The Fold 2 has two keyboards installed out of the box: Samsung’s own and Swiftkey, pushed here due to the close partnership between Samsung and Microsoft. Both have been optimized for the Fold 2’s tablet form factor, as they automatically switch to a split keyboard when unfolded (and standard keyboard form on the smaller outside screen). This is great because the 7.6-inch screen is slightly too wide for most people to type comfortably if the keyboard isn’t split.

But SwiftKey does let you split for easier thumb typing.

However, I prefer to use Gboard (I think many reviewers share the same feelings), but Gboard doesn’t offer a split keyboard option. This has resulted in me using Gboard in folded form, but switching to Swiftkey in unfolded form just to take advantage of the split keyboard. I’m hoping that Google will consider optimizing Gboard for foldable devices because they tend to have larger screens.

One UI takes advantage of more screen

So far, most apps I’ve used work well on the small and large screen. Instagram, in particular, has been “fixed” on the larger screen. On the original Fold, Instagram would stretch the entire canvas, and due to the odd aspect ratio of the large screen, meant Instagram Stories would be cropped at the top and bottom.

That’s been fixed now, although not in the most elegant way: Instagram now runs on the large screen in a rectangular 16:9 aspect ratio, with major pillar boxing – large bars on left and right of the screen – that looks quite odd. But at least now you can see IG stories in its full glory.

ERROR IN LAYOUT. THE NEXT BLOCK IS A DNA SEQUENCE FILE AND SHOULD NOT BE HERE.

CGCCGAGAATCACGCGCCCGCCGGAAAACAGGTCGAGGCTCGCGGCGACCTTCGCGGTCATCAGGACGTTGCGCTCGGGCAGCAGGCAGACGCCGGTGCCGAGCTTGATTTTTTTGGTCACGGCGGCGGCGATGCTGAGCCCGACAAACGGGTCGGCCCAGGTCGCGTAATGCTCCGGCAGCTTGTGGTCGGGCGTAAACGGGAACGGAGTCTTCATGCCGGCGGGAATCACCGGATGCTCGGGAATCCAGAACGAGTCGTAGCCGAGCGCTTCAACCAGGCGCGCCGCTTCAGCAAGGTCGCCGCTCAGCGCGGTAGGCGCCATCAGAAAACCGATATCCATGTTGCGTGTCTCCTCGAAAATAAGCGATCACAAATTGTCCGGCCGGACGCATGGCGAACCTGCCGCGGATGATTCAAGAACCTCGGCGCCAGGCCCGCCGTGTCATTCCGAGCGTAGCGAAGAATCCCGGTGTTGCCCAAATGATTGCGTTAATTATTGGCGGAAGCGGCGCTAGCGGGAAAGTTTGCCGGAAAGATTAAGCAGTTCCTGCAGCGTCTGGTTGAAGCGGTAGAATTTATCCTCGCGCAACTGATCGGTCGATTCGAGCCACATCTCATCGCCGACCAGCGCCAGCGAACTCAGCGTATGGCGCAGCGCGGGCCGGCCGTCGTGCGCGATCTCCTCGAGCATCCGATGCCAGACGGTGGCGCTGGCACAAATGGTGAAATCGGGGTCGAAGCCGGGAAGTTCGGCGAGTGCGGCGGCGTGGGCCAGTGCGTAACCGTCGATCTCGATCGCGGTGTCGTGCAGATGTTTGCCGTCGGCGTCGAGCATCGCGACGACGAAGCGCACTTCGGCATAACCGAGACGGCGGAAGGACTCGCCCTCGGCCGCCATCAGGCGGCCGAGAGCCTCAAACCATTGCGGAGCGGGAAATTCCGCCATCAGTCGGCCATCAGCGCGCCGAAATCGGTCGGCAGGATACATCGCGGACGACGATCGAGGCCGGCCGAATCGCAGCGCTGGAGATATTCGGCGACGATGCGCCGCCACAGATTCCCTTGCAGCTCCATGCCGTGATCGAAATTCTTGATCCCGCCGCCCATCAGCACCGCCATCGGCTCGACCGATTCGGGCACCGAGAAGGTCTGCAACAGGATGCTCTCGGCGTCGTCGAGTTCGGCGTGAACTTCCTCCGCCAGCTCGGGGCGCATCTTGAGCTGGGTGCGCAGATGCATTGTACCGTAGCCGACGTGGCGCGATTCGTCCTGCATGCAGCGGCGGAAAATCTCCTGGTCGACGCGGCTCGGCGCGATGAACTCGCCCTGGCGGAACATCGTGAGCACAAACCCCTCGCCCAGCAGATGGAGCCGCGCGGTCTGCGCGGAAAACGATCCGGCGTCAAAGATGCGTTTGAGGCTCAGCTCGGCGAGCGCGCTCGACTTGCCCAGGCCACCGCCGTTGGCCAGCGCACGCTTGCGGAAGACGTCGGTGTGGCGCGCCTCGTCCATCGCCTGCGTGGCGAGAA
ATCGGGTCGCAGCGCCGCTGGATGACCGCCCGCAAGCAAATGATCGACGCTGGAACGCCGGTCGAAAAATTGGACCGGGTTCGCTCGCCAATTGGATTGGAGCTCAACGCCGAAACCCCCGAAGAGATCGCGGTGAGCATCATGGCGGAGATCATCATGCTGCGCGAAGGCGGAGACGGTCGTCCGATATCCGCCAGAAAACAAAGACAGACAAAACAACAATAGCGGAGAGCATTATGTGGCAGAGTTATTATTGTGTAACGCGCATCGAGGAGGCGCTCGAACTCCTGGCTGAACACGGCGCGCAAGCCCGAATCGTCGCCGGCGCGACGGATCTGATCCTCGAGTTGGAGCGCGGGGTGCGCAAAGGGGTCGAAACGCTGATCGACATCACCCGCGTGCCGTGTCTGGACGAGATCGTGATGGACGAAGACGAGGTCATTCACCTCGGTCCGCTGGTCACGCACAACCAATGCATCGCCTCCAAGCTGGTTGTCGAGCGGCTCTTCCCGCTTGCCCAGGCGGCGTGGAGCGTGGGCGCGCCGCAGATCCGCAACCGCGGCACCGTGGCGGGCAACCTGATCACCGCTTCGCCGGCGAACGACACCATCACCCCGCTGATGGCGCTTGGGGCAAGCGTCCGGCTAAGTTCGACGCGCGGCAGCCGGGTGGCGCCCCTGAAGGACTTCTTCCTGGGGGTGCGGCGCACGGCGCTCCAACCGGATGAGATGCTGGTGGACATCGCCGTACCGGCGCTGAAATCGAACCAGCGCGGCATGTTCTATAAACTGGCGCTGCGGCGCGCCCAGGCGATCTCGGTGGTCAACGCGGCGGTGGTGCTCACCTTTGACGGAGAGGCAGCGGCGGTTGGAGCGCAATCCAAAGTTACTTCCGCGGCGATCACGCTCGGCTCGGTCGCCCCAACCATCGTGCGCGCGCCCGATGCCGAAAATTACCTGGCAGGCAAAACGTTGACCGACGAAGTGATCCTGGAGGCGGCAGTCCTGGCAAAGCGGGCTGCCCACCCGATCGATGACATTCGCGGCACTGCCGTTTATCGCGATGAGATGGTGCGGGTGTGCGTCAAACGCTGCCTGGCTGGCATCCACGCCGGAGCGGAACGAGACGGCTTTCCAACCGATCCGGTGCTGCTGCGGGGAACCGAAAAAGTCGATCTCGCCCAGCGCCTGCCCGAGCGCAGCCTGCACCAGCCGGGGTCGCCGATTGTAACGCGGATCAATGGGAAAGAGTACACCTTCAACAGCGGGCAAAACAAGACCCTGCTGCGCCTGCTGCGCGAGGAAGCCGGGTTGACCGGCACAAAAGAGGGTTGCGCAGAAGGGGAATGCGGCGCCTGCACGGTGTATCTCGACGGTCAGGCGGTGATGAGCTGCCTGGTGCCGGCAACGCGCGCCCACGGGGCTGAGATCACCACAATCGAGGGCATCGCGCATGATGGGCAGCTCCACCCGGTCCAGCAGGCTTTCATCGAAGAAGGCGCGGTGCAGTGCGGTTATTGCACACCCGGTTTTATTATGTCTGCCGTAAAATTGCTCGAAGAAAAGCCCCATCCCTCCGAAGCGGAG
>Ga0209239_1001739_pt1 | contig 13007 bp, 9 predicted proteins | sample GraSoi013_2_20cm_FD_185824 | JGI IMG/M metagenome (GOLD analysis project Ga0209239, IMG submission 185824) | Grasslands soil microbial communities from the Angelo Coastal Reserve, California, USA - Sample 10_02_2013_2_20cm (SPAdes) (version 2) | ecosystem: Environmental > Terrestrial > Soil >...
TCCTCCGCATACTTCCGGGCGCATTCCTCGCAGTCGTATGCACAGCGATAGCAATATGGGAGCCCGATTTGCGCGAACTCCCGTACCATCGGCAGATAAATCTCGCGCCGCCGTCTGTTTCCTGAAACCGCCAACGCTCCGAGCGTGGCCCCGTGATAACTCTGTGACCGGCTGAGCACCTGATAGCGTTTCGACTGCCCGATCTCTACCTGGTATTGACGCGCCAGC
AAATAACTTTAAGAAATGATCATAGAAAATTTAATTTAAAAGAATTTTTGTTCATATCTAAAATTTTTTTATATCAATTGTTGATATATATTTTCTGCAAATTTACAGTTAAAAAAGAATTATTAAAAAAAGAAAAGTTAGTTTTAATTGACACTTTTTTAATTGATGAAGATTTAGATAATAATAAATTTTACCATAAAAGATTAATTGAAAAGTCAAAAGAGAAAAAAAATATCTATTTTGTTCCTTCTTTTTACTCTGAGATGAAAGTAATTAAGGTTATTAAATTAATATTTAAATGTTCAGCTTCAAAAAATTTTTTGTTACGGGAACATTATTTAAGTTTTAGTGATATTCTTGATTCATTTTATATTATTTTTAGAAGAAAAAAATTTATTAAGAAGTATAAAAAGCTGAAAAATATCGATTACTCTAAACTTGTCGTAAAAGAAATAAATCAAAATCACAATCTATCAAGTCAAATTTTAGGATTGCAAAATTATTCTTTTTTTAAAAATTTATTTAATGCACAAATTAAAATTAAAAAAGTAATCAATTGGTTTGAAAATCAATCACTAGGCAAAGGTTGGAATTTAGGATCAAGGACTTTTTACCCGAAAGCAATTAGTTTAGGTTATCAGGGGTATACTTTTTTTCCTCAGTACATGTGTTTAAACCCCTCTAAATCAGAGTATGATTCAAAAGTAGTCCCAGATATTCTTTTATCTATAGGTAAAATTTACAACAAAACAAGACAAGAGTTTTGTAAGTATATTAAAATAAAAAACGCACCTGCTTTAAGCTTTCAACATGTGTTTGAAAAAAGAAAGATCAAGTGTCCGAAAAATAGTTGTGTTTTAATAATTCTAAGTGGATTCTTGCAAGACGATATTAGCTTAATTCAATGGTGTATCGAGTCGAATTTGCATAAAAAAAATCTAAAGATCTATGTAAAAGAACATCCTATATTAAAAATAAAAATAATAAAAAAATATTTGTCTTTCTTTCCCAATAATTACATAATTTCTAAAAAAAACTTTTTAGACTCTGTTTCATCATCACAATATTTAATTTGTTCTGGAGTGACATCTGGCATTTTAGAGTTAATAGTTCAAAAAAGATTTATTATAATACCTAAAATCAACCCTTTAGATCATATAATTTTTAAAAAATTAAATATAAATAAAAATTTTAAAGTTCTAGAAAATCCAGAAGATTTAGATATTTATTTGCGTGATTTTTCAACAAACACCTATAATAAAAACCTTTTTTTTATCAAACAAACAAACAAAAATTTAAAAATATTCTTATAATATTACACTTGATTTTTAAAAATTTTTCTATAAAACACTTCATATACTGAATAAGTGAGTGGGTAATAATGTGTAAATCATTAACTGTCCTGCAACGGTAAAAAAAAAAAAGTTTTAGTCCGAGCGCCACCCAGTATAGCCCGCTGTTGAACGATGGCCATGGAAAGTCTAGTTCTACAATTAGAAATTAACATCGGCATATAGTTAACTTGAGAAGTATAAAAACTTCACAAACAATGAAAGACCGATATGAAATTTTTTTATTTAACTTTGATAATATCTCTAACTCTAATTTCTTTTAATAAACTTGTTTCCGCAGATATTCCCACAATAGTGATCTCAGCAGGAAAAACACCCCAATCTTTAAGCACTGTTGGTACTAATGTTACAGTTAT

Elsewhere, you have the option to display content in a more tablet/computer-like view, with more information on the screen, or just a standard smartphone-like view, but with everything appearing larger on the screen. Apps such as Slack, Gmail, Samsung Internet, and Files all take advantage of the larger screen with a multi-paned layout.

Galaxy Z Fold 2 is the perfect device for digital nomads

The Galaxy Z Fold 2 feels like a device made for someone like me — a digital nomad who writes/edits words for a living and doesn’t like being chained to a desk. For years, I have always sought out the lightest laptop/tablet around, all so I can have a work machine that I can whip out wherever I am in the world and work.

No matter how light a laptop gets, however, it is still ultimately a second machine I have to carry in a bag. The Galaxy Z Fold 2 is a single device that sits in my pocket that can, in a pinch, double as a computer. I have a foldable keyboard in my backpack at all times. It should be a great companion for the Z Fold 2.

Join me tomorrow for more after my first full 24 hours with the Galaxy Z Fold 2!

    Got an Amazon Store card or just prefer shopping on Amazon? You can now pre-order Samsung's foldable on Amazon ahead of its release next week! Both the Mystic Bronze and Mystic Black versions are available, and with the Amazon Store Card, you can pay $166.67 per month over 12 months with 0% finance!

About author

Ben Sin
Ben Sin

I'm a senior editor at XDA Developers. I have been a journalist for a decade, the last five years covering the mobile tech scene closely, reviewing just about every phone and attending trade shows and launches. I also run a gadget review channel on YouTube.